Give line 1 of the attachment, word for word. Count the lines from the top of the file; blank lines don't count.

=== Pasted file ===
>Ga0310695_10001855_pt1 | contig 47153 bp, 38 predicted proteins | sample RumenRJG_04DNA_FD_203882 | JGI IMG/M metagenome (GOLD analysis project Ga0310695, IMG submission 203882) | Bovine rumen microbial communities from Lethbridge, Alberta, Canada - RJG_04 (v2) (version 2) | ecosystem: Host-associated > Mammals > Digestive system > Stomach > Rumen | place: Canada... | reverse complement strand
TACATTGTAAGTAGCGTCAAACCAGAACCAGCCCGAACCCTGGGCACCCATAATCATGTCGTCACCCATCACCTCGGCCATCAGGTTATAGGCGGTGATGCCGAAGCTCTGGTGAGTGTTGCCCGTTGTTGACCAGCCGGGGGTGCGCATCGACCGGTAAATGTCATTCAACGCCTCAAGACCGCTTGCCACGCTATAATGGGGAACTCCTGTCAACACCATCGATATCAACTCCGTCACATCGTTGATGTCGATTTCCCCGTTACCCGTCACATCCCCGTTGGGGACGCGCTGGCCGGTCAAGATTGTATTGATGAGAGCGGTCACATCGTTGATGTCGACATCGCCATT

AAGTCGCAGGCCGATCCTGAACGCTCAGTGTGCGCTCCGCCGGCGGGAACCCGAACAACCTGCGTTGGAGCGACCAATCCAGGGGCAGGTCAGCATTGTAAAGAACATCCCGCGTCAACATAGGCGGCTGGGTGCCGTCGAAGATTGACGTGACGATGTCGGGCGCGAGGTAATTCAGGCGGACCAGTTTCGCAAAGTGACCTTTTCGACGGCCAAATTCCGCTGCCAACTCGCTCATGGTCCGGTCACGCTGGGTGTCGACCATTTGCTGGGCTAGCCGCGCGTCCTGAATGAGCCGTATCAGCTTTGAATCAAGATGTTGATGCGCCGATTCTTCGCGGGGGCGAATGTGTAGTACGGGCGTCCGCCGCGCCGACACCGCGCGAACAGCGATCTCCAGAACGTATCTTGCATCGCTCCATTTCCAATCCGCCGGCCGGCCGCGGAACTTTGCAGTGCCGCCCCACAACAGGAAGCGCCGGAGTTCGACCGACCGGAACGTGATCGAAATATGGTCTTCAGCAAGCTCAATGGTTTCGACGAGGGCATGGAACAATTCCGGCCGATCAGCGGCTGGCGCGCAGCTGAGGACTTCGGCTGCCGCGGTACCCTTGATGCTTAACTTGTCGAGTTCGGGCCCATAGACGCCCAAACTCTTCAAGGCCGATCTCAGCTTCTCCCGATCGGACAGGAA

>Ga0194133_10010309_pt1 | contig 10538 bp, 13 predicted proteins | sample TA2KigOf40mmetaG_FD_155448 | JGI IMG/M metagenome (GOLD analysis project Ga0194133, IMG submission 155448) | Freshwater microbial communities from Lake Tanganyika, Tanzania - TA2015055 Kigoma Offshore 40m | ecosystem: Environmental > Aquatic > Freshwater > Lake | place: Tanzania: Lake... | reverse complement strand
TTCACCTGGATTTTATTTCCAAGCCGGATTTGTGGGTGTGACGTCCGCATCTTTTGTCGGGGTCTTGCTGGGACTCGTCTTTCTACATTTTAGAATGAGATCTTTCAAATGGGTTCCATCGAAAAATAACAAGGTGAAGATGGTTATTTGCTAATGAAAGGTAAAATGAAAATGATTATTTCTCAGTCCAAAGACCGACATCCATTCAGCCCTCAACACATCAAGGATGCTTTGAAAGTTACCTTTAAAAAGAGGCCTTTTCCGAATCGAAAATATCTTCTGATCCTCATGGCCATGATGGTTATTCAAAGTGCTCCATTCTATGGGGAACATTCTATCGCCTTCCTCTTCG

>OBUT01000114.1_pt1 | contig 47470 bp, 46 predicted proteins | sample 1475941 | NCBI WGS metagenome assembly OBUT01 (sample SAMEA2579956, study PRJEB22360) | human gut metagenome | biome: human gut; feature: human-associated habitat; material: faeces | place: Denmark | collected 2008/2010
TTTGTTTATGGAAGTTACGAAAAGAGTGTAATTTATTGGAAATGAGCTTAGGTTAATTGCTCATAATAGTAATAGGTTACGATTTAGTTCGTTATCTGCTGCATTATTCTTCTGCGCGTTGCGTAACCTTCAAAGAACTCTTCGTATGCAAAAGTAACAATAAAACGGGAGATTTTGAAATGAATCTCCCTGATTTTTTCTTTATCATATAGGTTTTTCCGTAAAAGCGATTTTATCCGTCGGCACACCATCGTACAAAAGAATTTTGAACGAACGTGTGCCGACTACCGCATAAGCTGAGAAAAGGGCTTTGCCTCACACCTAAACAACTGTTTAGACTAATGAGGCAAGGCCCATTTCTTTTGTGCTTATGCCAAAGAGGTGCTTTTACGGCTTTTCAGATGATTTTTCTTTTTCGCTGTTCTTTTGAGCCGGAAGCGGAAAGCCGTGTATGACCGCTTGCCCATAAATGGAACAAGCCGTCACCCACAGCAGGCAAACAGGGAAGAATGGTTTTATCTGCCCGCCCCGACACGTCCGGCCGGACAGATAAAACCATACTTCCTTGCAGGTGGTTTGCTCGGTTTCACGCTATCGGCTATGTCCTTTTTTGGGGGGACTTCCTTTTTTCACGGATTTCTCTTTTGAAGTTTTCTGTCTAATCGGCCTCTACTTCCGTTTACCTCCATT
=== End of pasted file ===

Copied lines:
>Ga0310695_10001855_pt1 | contig 47153 bp, 38 predicted proteins | sample RumenRJG_04DNA_FD_203882 | JGI IMG/M metagenome (GOLD analysis project Ga0310695, IMG submission 203882) | Bovine rumen microbial communities from Lethbridge, Alberta, Canada - RJG_04 (v2) (version 2) | ecosystem: Host-associated > Mammals > Digestive system > Stomach > Rumen | place: Canada... | reverse complement strand